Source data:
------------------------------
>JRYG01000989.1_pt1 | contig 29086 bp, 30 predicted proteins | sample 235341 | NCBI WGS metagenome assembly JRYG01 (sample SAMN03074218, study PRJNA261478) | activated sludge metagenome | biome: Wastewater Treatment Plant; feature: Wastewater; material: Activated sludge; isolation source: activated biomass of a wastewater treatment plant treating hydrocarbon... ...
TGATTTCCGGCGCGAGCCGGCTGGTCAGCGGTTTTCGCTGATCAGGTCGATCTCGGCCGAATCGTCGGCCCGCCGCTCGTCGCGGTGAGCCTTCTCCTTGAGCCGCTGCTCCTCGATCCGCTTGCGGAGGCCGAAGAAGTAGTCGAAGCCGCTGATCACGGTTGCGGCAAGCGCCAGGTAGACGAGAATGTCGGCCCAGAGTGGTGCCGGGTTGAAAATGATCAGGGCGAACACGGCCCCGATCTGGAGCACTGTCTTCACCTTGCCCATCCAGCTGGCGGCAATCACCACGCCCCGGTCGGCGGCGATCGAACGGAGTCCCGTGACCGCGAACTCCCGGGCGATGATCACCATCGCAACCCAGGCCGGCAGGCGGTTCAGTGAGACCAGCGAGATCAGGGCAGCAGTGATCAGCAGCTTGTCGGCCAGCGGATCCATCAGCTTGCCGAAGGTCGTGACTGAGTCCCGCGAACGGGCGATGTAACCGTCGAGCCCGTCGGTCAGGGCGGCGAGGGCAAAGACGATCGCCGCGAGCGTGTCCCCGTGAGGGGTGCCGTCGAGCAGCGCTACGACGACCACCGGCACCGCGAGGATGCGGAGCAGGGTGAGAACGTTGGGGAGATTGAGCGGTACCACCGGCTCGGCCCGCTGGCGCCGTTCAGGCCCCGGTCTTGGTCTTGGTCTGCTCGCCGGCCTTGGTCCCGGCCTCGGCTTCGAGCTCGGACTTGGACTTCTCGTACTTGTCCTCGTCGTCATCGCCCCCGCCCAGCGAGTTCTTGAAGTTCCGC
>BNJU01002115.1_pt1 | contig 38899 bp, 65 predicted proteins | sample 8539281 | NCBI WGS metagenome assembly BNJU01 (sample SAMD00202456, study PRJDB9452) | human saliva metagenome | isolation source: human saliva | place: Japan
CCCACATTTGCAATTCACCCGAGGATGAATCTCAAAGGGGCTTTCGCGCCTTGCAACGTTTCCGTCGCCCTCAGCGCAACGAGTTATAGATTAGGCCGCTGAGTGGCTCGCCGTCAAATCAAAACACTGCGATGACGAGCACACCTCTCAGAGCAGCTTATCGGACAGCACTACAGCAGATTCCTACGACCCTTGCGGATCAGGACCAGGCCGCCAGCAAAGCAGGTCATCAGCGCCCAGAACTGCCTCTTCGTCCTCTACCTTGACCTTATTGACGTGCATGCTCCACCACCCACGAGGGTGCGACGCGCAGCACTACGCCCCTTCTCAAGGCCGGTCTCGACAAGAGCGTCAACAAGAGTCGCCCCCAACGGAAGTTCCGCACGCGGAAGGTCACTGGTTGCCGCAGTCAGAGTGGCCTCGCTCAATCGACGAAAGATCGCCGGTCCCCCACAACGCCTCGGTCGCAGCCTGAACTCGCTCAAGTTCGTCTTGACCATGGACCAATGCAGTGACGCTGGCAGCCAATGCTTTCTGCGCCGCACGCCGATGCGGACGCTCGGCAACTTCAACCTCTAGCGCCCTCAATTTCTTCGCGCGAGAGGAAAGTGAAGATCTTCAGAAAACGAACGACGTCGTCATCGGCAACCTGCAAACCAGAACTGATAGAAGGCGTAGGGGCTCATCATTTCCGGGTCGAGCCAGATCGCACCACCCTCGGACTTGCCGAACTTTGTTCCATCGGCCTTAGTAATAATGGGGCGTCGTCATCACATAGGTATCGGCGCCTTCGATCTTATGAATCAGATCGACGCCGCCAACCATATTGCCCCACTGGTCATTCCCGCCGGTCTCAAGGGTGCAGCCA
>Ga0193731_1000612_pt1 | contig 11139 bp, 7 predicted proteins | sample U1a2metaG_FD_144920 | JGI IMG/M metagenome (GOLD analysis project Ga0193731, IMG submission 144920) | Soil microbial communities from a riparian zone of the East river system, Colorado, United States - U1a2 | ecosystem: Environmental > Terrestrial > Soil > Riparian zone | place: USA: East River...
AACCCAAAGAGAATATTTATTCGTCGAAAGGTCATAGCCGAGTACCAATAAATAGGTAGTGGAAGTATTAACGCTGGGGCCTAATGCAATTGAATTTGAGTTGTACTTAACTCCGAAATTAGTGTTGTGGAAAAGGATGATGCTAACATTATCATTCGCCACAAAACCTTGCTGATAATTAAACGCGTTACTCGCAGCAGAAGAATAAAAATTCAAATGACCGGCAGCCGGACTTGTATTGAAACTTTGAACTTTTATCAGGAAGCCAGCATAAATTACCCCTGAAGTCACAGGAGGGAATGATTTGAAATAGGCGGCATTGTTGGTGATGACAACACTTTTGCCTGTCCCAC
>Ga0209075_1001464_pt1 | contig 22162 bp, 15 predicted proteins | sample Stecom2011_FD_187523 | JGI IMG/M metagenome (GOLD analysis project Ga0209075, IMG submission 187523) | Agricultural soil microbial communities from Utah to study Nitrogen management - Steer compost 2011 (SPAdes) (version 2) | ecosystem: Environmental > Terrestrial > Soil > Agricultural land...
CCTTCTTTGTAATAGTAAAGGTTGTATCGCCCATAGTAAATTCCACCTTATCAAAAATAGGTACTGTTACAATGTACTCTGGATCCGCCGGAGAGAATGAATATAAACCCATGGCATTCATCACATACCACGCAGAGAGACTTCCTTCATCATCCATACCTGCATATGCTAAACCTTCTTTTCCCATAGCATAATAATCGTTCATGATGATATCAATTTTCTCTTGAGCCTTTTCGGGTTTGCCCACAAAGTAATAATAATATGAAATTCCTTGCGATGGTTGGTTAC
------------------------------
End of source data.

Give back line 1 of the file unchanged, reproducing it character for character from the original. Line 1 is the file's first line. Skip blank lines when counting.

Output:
>JRYG01000989.1_pt1 | contig 29086 bp, 30 predicted proteins | sample 235341 | NCBI WGS metagenome assembly JRYG01 (sample SAMN03074218, study PRJNA261478) | activated sludge metagenome | biome: Wastewater Treatment Plant; feature: Wastewater; material: Activated sludge; isolation source: activated biomass of a wastewater treatment plant treating hydrocarbon... ...